BY Johnbosco Agbakwuru, Abuja
Senator Chris Ngige, the Minister of Labour and Employment, in this interview, speaks on the misunderstanding he had with the leadership of the Nigeria Labour Congress (NLC). He also promises that Nigerian workers will smile soon on the national minimum wage.
What do we expect on your re-appointment as Labour Minister?
I wish to consolidate on what we achieved under the ‘Change’ era but, this time, pay more attention on job creation. So far, we have achieved stable and peaceful industrial milieu suitable for national productivity.
We have also engaged dialogue as a major tool for tripartite conflict resolution, we have tackled and still tackling unfair labour practices such as casualization, unilateral declaration of redundancy and non-commensurate remunerations among others. Here in the Ministry, we have strengthened our core directorates of Inspectorate, Occupational Safety, Skills and Cooperative, to effectively play their statutorily roles.
We have also buoyed our international labour diplomacy, winning back positions which Nigeria lost about 10 years ago in the Governing Board of the ILO. On government side, we are now a titular member, and also elected as chair of the government side of the Governing Board of the 187-member countries.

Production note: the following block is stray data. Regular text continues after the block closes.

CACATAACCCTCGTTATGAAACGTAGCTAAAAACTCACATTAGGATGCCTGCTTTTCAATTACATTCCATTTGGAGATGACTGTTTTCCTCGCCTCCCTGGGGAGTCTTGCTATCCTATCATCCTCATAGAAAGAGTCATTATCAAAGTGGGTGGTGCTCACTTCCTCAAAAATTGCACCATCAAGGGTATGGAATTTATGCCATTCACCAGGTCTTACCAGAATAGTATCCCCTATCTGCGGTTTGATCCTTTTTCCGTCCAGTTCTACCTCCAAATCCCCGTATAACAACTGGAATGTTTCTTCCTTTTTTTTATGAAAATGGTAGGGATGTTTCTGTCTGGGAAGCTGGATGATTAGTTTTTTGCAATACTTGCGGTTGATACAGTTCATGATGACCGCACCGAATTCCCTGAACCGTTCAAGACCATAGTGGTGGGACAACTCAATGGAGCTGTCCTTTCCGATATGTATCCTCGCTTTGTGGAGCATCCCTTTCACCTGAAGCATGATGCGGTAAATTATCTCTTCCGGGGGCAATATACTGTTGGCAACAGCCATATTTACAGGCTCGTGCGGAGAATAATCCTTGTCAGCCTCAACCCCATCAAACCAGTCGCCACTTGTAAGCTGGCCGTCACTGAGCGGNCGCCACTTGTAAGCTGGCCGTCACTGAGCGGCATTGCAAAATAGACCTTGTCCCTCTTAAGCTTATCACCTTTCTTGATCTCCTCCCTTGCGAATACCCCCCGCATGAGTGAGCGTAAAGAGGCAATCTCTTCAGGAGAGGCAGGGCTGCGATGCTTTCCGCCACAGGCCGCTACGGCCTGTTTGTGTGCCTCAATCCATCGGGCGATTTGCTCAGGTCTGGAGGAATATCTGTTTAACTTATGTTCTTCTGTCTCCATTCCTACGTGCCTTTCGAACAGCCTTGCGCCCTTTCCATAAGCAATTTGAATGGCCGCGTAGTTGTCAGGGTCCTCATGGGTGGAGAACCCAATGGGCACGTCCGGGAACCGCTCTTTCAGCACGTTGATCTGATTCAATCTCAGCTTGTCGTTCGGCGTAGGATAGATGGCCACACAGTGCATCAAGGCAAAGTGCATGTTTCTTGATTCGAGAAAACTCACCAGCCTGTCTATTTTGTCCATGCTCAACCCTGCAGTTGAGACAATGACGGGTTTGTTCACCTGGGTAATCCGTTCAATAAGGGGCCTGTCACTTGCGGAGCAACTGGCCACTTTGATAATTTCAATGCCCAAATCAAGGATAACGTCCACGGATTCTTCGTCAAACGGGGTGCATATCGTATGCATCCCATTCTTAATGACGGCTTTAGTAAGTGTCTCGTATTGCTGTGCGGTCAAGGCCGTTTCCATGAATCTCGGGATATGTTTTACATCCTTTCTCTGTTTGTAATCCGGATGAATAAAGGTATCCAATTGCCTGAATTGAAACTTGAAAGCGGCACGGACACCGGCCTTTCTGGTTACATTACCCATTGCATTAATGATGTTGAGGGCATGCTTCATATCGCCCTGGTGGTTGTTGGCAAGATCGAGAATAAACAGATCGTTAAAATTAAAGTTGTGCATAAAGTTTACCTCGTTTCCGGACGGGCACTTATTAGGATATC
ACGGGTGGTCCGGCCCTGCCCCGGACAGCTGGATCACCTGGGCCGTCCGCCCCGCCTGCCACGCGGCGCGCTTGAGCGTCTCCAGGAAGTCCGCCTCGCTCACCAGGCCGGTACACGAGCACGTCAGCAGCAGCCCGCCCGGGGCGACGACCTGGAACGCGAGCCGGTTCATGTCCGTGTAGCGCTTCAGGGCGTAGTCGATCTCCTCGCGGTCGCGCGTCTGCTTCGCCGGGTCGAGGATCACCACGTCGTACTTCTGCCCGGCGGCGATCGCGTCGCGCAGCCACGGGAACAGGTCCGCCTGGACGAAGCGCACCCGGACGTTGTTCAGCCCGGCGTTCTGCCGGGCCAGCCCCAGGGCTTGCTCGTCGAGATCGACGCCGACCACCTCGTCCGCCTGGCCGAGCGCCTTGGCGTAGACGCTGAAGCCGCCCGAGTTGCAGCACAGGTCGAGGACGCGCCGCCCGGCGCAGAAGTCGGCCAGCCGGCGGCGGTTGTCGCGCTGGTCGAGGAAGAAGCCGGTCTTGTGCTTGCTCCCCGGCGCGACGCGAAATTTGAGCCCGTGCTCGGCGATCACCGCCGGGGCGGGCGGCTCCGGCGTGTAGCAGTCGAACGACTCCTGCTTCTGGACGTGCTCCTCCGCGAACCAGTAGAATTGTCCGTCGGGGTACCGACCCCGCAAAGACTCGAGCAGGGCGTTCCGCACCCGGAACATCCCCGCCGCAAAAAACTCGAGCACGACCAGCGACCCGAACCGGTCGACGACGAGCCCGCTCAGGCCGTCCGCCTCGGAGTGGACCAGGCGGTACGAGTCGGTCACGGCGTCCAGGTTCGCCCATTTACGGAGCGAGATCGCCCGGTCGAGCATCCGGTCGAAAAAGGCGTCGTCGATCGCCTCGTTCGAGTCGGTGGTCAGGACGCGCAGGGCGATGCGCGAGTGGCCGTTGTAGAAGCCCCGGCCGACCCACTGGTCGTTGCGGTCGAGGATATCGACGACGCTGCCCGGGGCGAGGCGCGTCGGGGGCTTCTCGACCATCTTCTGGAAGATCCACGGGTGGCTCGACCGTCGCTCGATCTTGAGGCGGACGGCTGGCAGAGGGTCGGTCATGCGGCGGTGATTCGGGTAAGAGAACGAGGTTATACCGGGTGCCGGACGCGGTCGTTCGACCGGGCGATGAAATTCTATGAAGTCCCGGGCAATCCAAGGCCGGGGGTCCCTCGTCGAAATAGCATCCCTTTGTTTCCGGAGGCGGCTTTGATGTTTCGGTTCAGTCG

For the first time in decades, two other legs of the Nigerian tripartite – Labour and NECA (organized private sector) – are on the Governing Board too with our support, with the NLC President being a titular member on the employee side.
So, while consolidating on these, there will be renewed emphasis on job creation. Remember that our mandate is not necessarily to collective CVs and fill up vacancies; it is also to protect existing jobs, making sure they are within decent job conditions and, besides, promote conducive environment for job creation.
So, in the next few years, we see us stretching the ambit of job creation. It is a responsibility that the tripartite community would all participate in. If you recall, when the NLC leadership paid a courtesy visit, I charged them to move beyond the traditional role of unionism – strikes and picketing – to liaising with the organized private sector towards creation of employment.
The abundant opportunities in the blue collar world are yet to be exploited up to 10% in Nigeria. I will therefore liaise more with other Ministries and agencies of government to bolster job creation in terms of skill acquisition, so as to unleash the creativity and the ingenuity of our people.